MAROUA, Far North – Growing concerns about alleged incidents of forced conversion to Islam in parts of the Far North is adding to the complexity of the war against Boko Haram.
Clerics and chiefs in a few border localities, including the small town of Zamai, have been refusing to allow non-Muslims teachers oversee their children’s education, accusing them of “contamination” their kids with Western values.
The accusations appear to line up with Boko Haram indoctrination, which claims Western education is evil. The group is in the second year of a bloody campaign to extend its territorial occupation across the border with Nigeria, with the goal of establishing a Sharia-ruled state.
“Some teachers have been forced to pretend to have converted so that they can work in peace,” said James Ako, who recently left his station in Zamai. “Others like me have simply left. Our lives are at stake.”
A spokesperson for the local administration said he was unaware of the allegations but added that they were “serious and disturbing”.
“We will certainly investigate and take appropriate actions,” he said. “Schools are secular institutions and Cameroonians have a right to practice their faith wherever they are found. We are committed to the safety of teachers.”
At least six teachers who spoke to us claimed authorities were aware of the situation but have been unwilling to deal with it. All but one of them declined to be identified, fearing they will be targeted either by authorities or by Muslim clerics.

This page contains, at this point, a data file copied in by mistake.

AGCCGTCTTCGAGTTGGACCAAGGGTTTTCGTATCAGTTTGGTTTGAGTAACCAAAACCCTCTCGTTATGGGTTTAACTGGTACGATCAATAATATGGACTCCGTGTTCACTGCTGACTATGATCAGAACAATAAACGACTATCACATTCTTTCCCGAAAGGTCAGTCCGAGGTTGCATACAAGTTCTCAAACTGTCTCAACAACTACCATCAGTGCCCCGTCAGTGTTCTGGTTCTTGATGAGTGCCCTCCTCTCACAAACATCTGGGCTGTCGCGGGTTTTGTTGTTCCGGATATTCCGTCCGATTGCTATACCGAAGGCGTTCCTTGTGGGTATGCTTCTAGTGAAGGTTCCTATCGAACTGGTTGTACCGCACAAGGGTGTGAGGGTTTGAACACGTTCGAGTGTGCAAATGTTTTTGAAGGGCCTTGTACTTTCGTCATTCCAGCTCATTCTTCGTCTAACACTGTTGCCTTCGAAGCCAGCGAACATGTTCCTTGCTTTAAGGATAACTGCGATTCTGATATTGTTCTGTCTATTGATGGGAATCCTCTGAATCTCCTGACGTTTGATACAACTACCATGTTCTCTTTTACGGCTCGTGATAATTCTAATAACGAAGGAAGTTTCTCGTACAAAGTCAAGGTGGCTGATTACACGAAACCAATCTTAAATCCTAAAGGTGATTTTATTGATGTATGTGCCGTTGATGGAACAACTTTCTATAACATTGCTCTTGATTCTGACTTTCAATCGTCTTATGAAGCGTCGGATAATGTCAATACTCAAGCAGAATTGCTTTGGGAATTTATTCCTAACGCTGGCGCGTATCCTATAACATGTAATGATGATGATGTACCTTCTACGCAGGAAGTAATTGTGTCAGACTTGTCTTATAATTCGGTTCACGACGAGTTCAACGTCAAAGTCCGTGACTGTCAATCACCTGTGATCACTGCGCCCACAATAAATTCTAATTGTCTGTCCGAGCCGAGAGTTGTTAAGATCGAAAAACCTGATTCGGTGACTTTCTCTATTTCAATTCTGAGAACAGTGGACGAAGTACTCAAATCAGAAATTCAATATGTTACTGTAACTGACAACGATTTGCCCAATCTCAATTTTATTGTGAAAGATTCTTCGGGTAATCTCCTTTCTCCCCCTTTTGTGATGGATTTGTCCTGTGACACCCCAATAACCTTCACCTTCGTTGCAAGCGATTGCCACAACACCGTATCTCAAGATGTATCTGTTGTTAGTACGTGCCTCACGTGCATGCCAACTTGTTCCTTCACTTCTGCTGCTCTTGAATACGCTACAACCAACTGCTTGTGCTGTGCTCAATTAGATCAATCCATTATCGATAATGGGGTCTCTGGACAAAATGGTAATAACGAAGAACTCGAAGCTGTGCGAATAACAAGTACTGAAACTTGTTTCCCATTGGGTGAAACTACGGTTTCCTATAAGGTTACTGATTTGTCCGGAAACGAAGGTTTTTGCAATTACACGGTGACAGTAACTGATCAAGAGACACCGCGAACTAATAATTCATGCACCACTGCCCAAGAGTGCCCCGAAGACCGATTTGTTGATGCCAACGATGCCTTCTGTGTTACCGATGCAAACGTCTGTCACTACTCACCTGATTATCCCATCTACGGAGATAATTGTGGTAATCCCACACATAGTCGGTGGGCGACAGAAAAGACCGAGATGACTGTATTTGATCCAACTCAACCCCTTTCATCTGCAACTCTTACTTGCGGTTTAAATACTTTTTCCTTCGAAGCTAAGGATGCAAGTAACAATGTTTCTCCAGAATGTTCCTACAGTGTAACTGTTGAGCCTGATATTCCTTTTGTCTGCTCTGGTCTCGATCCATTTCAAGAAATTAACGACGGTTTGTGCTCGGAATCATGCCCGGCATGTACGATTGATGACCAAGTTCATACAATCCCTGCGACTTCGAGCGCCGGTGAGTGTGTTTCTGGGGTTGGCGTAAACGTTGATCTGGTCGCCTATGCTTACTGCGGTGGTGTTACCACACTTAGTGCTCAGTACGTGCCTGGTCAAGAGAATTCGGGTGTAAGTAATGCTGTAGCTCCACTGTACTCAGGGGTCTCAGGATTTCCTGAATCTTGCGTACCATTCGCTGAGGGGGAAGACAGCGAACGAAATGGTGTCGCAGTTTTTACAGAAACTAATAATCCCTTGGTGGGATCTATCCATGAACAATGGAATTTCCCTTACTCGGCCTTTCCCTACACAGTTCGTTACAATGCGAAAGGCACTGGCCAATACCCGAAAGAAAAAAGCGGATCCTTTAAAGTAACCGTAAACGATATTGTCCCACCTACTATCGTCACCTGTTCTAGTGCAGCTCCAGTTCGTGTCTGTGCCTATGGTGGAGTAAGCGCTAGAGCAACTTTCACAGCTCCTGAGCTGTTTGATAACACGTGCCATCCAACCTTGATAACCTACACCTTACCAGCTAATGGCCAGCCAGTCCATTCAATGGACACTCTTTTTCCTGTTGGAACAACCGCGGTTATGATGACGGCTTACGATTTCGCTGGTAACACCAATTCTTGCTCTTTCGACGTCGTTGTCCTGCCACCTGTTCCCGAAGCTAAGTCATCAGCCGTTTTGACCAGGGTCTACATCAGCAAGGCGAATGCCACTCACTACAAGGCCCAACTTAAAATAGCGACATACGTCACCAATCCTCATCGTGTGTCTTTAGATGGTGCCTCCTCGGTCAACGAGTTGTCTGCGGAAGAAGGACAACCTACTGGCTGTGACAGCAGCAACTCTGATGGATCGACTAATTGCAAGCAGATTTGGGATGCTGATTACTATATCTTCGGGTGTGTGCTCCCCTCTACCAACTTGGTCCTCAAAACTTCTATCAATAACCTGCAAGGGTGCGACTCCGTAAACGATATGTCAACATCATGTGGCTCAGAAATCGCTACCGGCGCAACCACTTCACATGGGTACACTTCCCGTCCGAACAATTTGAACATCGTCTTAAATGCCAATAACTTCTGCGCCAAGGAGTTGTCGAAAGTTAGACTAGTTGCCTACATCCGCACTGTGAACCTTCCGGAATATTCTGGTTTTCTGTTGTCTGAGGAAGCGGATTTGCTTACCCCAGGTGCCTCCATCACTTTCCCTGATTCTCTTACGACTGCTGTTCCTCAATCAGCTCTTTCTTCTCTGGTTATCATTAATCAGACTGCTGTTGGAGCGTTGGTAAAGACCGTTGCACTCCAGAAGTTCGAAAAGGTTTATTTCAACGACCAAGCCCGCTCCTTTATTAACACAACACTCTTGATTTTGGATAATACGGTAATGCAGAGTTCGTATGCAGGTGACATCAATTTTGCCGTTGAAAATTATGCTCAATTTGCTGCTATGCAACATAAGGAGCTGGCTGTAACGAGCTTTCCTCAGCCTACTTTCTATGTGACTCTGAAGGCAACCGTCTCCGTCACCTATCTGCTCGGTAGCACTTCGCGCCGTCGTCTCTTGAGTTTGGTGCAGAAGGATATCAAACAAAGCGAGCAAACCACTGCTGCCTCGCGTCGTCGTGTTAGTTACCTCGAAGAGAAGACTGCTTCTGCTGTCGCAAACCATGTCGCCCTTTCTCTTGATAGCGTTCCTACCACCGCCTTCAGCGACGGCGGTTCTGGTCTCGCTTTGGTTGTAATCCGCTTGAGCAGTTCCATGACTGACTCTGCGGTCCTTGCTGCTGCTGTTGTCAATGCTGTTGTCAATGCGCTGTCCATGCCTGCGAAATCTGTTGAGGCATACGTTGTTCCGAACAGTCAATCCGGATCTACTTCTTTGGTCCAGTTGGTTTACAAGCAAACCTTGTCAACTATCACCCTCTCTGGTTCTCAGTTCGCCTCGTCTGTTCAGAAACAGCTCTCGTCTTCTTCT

The Far North is notorious for its powerful traditional and religious leaders who run what can be likened to semi-autonomies states with rules that are parallel to national laws. Some run private prisons and still own slaves, even though slavery has been outlawed.
“Everyone is afraid of these people, even government officials,” said Ako, referring to the chiefs and clerics trying to force teachers and other public officials to convert to Islam before interacting with members of their communities.
Hospital attendance has dropped because traditional and religious leaders are preventing doctors and other hospital workers from attending to their people, particularly women and children.
Northern Cameroon is predominantly Islamic. Since the forceful Islamisation of the region centuries ago, Muslims and Christians have mostly lived side by side in peace. But the region has been bedeviled by ethnic clashes.
The recent allegations constitute a twist in the crises here, which may worsen the humanitarian and development challenges imposed by the war on Boko Haram. The Far North is the least literate part of the country and has one of the highest rates of infant and maternal mortality.